Essay — From the September 2013 issue

The Devil’s Bait

Symptoms, signs, and the riddle of Morgellons

( 10 of 12 )

The second day of the conference kicks off with a Japanese television documentary about Morgellons — known over there as cotton-erupting disease. We see a woman standing at her kitchen counter, mixing a livestock antiparasitic called ivermectin into a glass of water. The Japanese voice-over sounds concerned, and a conference participant reads an English translation: the woman knows this drug isn’t for human consumption, but she’s using it anyway. She’s desperate. We see a map of America with patches of known cases breaking out like lesions over the land, a twisted manifest destiny.

Just as fibers attach to an open wound — its wet surface a kind of glue — so does the notion of disease function as an adhesive, gathering anything we can’t understand, anything that hurts, anything that will stick. “Transmission by Internet,” some skeptics claim about Morgellons: message boards as Pied Pipers, calling all comers. It’s true that the Internet made it possible for knowledge of Morgellons to spread, and transformed its sufferers into a self-contained online community.

A woman named Sandra pulls out her cell phone to show me a photo of something she coughed up. It looks like a little albino shrimp. She thinks it’s a larva. She photographed it through a jeweler’s loupe. She wants a microscope but doesn’t have one yet. She put the larva on a book to provide a sense of scale. I try to get a good look at the print; I’m curious about what she was reading.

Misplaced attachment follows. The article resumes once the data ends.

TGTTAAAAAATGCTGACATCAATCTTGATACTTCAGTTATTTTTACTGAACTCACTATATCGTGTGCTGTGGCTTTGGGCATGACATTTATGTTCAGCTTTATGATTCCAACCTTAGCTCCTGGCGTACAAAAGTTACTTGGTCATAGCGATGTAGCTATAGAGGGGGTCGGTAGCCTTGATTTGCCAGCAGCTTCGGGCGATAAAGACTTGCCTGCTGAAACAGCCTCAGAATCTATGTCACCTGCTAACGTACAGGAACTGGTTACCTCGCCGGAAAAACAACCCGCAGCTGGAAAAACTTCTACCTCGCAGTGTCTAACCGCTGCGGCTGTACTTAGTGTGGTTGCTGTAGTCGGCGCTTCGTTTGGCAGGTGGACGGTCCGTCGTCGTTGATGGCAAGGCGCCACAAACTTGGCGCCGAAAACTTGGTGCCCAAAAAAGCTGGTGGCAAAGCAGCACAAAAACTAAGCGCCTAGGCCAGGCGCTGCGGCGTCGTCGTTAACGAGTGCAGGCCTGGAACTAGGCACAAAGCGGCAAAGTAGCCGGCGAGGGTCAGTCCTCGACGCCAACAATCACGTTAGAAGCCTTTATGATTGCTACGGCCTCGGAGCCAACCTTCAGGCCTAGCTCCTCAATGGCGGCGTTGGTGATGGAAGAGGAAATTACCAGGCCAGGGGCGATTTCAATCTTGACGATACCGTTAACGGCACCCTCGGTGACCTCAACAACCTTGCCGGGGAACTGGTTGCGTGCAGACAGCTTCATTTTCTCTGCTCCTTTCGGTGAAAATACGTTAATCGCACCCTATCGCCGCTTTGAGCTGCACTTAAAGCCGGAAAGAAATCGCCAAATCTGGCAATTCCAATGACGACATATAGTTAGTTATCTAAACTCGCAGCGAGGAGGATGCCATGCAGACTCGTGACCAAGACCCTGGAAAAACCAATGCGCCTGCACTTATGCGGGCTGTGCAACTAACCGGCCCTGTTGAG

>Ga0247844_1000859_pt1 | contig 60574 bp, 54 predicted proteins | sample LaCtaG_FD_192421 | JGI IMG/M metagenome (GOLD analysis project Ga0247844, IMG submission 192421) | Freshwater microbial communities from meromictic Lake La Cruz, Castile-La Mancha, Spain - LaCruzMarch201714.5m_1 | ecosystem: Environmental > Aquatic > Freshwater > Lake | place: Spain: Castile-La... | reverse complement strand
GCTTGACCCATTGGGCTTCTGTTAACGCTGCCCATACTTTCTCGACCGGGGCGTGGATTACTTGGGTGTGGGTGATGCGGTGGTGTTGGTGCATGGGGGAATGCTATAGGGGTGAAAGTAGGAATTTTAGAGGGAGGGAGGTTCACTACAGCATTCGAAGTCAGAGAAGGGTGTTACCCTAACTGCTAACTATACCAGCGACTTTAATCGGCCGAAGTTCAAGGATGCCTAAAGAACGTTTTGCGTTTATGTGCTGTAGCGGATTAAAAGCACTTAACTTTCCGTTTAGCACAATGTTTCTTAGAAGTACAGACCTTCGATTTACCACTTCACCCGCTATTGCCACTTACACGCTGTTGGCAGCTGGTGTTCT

Sandra has a theory about the fibers — that the organisms inside her are gathering materials to make their cocoons. This explains why so many of the fibers turn out to be ordinary kinds of thread, dog hair, or cotton. Creatures are making a nest of her body, using the ordinary materials of her life to build a home inside her.

Once I’ve squinted long enough at the shrimpish thing, Sandra brings up a video of herself in the bathtub. “These are way beyond fibers,” she promises. Only her feet are visible, protruding through the surface of the water. The quality is grainy, but it appears the bath is full of wriggling larvae. Their forms are hard to feel sure about — everything is dim and a little sludgy — but that’s what it looks like. She says that a couple of years ago, there were hundreds coming out of her skin. It’s gotten a little better. These days when she takes a bath, only two or three come out.

I’m at a loss. I don’t know whether what I’m seeing are worms, or where they come from, or what they might be if they’re not worms, or whether I want them to be worms or not, or what I have to believe about this woman if they aren’t worms — or about the world, or human bodies, or this disease, if they are. I do know that I see a bunch of little wriggling shadows, and for now I’m glad I’m not a doctor or a scientist, because leaning into this uncertainty lets me believe her without needing to confirm my belief. I can dwell with her — for just a moment, at least — in the possibility of those worms, in that horror.

I catch sight of Kendra watching Sandra’s phone. She’s wondering if this is what her future holds. I want to comfort her, to insist that everyone’s disease turns out a little different. She tells me about sushi last night: it was good. Turns out she bought a painting. She shouldn’t have, she says. She can’t afford it. But she saw it hanging at the restaurant and couldn’t resist. She shows me a picture on her phone: lush, braided swirls of oil paint curl from the corners of a parchment-colored square.

I think but don’t say: fibers.

“You know,” she says, voice lowered. “It reminds me a little of those things.”

I get a sinking feeling. It’s that moment in a movie when the illness spreads beyond its quarantine. Even when Kendra leaves this kingdom of the sick, she finds sickness waiting patiently for her on the other side. She pays $300 she can’t afford just so she can take its portrait home with her.

is the author of a novel, The Gin Closet (Free Press), and of The Empathy Exams: Essays, to be published next April by Graywolf.

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